Thus, one thing is certain: the situation regarding the accommodation of refugees was tense, the transit centers of the cantons were largely overcrowded. In the canton of Bern, emergency law was even used, as the accommodation reserves were completely exhausted and no more places were available in asylum shelters. To prevent homelessness, the municipalities were forced to help - at least 800 additional places were needed quickly, according to the migration service of the canton of Bern, according to an article in the NZZ. To be able to provide them, the municipalities had to open civil defense facilities. But even that would not be enough in the long run.
The accommodation problem is urgent: housing for refugees must be created. What solutions are most economical?
In the face of adversity, municipalities, aid organizations and foundations have come up with new ideas. For example, the IKEA Foundation has designed self-build huts for around 1,200.- chf. At 500.- chf per place including bed and wardrobe, they are very cheap - but they are only a substitute for tents and thus an absolutely short-term emergency solution. Because the huts made of plastic have a short life span - the investment fizzles out after a few months. In addition, they are not insulated, cannot be heated and have to be installed in halls, as was once the case in an empty factory hall in the canton of Aargau. As far as kitchen and sanitary facilities etc. are concerned, the same problems arise as without such houses. The situation is even more drastic in the case of accommodation in army tents, which are also only suitable for summer use. Considerable follow-up investments are therefore necessary to accommodate the refugees adequately. Such "lightning solutions" became necessary because for too long there was a failure to create sustainable places for refugees in time.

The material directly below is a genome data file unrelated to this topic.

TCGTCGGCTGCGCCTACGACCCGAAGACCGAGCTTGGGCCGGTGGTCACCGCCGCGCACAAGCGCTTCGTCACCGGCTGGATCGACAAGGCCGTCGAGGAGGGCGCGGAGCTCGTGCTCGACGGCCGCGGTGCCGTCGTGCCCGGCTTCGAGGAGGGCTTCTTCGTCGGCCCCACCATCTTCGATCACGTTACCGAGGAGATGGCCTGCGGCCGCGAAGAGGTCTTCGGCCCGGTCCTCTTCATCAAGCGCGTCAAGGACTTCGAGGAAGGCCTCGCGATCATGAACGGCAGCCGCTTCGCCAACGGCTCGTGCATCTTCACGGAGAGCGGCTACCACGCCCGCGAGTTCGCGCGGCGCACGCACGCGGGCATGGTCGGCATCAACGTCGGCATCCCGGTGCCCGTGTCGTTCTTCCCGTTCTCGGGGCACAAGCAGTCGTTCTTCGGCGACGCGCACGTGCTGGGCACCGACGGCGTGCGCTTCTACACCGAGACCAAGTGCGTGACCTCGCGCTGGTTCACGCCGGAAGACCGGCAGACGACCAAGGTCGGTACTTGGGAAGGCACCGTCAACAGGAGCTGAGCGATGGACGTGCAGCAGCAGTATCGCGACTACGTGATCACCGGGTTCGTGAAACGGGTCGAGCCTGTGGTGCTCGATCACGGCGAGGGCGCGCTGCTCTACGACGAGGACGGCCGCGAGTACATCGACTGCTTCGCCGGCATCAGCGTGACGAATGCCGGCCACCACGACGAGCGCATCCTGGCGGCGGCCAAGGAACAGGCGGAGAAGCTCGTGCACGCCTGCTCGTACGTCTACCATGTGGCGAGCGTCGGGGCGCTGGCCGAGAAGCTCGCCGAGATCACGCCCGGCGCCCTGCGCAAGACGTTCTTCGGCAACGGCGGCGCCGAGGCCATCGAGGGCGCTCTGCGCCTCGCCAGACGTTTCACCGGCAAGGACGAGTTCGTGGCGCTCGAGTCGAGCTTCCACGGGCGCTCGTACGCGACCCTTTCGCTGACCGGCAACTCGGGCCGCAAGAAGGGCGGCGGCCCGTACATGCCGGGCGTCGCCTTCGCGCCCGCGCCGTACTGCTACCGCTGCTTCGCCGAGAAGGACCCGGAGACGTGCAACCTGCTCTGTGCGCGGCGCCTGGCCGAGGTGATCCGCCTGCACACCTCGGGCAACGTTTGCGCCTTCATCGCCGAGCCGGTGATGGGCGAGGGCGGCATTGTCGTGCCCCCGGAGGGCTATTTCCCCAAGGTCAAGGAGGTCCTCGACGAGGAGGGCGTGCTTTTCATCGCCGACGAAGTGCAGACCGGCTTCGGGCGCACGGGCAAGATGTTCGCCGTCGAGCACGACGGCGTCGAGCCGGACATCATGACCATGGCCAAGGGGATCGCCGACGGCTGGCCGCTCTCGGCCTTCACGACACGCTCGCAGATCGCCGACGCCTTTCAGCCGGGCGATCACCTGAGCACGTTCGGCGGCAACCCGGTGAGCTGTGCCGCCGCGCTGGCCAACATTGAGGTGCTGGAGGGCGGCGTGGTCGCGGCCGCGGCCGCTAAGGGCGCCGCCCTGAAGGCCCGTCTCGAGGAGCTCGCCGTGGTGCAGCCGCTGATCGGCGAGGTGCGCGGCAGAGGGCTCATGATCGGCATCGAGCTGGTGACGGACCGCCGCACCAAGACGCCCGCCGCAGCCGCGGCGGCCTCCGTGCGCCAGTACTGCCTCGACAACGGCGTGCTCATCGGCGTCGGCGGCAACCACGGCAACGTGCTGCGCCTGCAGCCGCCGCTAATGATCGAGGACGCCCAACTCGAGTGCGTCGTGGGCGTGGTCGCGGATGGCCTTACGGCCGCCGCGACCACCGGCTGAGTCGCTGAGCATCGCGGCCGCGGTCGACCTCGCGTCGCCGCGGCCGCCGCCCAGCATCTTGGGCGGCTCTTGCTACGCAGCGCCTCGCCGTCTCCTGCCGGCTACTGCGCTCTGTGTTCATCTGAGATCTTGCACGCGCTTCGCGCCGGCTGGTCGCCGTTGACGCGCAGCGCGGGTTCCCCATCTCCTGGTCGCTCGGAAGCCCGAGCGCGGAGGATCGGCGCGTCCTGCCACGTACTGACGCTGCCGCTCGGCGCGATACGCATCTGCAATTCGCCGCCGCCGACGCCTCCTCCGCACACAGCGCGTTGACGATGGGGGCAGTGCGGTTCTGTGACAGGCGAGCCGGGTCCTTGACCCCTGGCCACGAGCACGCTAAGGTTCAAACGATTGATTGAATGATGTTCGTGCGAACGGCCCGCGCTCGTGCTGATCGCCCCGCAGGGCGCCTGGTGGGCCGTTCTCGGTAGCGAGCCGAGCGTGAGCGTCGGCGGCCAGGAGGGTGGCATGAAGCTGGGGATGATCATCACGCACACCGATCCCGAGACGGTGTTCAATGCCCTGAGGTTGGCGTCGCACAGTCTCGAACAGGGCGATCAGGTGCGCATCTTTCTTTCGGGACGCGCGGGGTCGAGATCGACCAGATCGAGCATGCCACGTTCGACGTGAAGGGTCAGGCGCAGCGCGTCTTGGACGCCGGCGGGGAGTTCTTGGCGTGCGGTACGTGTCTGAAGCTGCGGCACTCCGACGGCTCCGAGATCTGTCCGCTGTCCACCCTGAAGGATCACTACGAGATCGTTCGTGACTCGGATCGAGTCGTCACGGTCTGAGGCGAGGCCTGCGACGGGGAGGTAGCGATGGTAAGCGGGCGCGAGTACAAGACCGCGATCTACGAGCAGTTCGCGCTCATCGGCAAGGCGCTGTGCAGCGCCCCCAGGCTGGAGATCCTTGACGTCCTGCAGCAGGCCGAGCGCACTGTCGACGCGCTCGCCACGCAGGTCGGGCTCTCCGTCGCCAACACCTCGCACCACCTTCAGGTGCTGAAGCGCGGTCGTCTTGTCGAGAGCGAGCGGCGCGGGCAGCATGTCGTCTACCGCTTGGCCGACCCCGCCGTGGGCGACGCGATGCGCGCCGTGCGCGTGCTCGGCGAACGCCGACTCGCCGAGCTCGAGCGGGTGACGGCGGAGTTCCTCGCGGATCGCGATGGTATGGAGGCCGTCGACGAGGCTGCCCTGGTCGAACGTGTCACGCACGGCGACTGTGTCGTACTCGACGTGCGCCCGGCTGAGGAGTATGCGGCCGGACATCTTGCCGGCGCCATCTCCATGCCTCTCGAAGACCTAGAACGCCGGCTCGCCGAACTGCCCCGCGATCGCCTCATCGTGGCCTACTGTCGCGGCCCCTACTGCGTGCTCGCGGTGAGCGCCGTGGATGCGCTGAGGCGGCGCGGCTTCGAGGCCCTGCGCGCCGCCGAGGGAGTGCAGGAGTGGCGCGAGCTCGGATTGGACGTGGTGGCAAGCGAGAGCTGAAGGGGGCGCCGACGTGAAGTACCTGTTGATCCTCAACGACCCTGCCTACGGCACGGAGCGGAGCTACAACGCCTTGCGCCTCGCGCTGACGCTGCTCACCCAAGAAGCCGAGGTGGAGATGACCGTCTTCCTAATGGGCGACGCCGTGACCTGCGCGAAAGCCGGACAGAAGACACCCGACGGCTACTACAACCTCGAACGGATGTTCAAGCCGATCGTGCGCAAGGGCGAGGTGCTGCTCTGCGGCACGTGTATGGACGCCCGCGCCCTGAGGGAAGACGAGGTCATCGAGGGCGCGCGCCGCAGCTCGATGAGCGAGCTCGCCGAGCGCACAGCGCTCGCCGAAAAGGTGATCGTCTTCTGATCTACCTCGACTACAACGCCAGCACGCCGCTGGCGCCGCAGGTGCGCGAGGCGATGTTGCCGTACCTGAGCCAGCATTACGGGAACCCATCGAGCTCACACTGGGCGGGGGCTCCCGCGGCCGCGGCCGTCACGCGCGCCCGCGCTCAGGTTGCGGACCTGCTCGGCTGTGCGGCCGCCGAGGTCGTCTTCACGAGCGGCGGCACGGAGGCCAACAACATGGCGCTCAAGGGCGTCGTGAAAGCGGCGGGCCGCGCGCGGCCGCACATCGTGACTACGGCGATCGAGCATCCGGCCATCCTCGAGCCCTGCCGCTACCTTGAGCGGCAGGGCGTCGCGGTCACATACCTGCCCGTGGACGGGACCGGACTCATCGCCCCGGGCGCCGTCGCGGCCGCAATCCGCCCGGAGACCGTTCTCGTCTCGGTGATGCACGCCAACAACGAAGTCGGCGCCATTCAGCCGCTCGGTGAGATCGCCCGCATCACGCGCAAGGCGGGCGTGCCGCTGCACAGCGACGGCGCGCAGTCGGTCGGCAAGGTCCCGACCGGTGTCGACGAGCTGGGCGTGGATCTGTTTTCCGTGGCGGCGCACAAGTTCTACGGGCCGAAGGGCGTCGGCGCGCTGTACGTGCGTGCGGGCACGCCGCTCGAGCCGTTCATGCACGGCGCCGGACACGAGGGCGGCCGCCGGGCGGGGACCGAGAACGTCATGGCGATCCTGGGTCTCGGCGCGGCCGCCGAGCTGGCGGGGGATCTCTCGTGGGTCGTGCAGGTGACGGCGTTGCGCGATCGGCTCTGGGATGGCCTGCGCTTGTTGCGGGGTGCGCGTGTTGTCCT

"Cheap modules" as a solution? Cheap does not pay off: high follow-up costs, short service life
Especially as emergency housing, modules are a frequently used solution - additional living space and usable space can be provided very quickly for refugees and asylum seekers. Containers are cost-effective and can be erected at almost any location. The construction of residential containers as emergency housing is also a fast and economical alternative to conventional house construction.
But beware: investors who are forced to make quick decisions should keep one thing in mind: the "cheapest" version of containers requires low initial costs - but it is not the most economical solution. This is because low prices always mean low quality levels.
The very low-cost container models are poorly insulated, resulting in high heating costs in the cooler months and high energy costs for air conditioning in the warmer months. In addition, the lifespan of low-cost containers is very limited, so the investment is used up after only a short period of use. In addition, there are intangible criteria that can have further negative financial consequences: Just like tent cities made of army tents and other camps, cheap containers lack any homely atmosphere - from the inside as well as from the outside. And the fact that this can lead to high levels of discontent and riots with incalculable consequential costs, especially in the case of extraordinary challenges such as the current refugee crisis, is shown anew every day in the media.
The long-term economic alternative: High-quality containers - good quality and low follow-up costs
Compared to cheap containers, higher quality modules offer a very long service life and can be repurposed as needed at any time. Quality modules are well insulated, so energy costs for heating and cooling are correspondingly low. In addition, they allow the residents sufficient privacy and a good living environment, so they are conducive to a more conflict-free coexistence. Appropriate housing of refugees and asylum seekers in modules can largely prevent the riots triggered by frustration and discontent.